Three years after their launch, VXX has about four times as many assets as its mid-term sibling, VXZ. When it comes to public relations and media column inches, I imagine the ratio is more like 50-1 in the favor of VXX. In many ways VXZ is the unloved stepchild of the duo.
I recently opined that when it comes to the inverse variants of these two ETPs, ZIV is undeservedly neglected. I believe the same case holds for VXZ. One of the great difficulties in trading VIX-based ETPs is that while the potential returns are enormous, when things move in the wrong direction, a bad trade can spiral out of control and trigger an extremely painful loss with surprising speed. This is a large part of what makes VXZ more attractive than VXX. Even though VXZ is relatively volatile, with a current 30-day historical volatility of 39.5, it pales in comparison to the 70.1 30-day HV of its rocket-fueled short-term brother, VXX. In this case, the slower the train wreck, the more easily it can be avoided and position risk becomes much more manageable.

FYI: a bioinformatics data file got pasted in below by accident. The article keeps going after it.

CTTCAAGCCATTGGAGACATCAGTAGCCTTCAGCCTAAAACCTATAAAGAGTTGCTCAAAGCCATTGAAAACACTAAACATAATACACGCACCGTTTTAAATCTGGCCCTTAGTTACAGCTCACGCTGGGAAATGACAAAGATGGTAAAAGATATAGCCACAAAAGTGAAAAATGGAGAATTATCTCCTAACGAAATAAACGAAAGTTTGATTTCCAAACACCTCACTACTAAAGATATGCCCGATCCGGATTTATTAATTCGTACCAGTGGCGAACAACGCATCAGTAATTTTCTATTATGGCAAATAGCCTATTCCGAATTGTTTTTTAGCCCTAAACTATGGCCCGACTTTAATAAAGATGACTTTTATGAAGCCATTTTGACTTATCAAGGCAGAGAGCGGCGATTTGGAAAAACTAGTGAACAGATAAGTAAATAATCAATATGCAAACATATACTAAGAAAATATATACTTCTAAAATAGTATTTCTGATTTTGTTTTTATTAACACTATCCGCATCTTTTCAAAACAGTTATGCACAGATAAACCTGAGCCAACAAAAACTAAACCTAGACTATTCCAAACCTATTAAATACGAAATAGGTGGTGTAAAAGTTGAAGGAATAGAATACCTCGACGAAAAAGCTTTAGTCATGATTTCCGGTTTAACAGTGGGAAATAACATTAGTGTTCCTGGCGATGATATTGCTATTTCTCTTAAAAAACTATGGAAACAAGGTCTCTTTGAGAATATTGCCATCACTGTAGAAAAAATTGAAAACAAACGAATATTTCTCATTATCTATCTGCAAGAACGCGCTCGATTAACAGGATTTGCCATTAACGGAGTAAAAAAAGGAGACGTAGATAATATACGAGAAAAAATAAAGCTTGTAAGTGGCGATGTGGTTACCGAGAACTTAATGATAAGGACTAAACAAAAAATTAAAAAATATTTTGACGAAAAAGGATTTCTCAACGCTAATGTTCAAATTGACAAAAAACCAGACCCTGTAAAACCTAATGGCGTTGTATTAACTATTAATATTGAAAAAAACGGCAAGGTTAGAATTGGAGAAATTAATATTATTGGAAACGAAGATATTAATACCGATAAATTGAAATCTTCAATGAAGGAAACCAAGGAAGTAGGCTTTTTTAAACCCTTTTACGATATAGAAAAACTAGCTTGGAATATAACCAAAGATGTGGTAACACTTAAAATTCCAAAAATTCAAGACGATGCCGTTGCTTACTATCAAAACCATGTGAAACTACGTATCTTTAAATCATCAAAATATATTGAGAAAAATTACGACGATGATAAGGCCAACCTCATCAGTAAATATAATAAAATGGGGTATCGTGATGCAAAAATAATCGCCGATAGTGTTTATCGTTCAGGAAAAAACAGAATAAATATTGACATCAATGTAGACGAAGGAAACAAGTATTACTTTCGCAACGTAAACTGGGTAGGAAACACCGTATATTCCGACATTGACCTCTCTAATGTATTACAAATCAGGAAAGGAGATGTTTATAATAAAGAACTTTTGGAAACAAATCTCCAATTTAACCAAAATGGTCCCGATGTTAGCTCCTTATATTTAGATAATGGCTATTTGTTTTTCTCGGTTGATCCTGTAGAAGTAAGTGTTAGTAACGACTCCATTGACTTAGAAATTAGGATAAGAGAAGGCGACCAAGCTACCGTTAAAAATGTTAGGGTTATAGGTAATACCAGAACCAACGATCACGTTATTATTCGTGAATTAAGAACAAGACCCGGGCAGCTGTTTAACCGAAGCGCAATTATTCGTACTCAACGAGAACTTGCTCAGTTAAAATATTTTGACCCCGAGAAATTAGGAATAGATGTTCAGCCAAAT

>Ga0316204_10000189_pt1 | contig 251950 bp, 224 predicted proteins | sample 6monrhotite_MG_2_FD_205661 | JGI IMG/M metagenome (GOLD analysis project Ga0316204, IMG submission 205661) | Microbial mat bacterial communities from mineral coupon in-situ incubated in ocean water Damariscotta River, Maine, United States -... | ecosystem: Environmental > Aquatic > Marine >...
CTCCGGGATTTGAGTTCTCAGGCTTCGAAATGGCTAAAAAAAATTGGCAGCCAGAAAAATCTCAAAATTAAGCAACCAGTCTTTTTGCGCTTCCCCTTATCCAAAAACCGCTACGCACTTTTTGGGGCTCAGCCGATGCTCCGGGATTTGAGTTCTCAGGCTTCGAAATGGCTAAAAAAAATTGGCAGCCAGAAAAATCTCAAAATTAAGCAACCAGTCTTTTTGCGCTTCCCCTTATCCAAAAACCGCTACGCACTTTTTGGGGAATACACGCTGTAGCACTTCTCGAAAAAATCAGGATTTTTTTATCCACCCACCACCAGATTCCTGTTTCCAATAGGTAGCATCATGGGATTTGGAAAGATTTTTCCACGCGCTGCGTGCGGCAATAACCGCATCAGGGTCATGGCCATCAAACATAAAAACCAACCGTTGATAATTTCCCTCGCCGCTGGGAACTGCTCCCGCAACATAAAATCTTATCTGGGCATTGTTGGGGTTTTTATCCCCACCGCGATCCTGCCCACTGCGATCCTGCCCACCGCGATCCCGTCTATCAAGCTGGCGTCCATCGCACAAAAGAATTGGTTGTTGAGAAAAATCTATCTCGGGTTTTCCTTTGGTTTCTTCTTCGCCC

In addition to the lower volatility, VXZ is also much less susceptible to the contango and roll yield issues that plague VXX. In fact, on average VXZ is only subjected to about 1/3 of the negative roll yield that impacts VXX, which is a large part of the reason why the long-term performance of VXZ is much superior to the numbers put up by VXX. To illustrate this point, the chart below shows the month-by-month performance data for VXX and VXZ going back two years.
In summary, if you are impatient and you like action, VXX is the better bet, but if you have some patience and want better odds, VXZ is often a better long volatility play.
Disclosure: long ZIV and short VXX at time of writing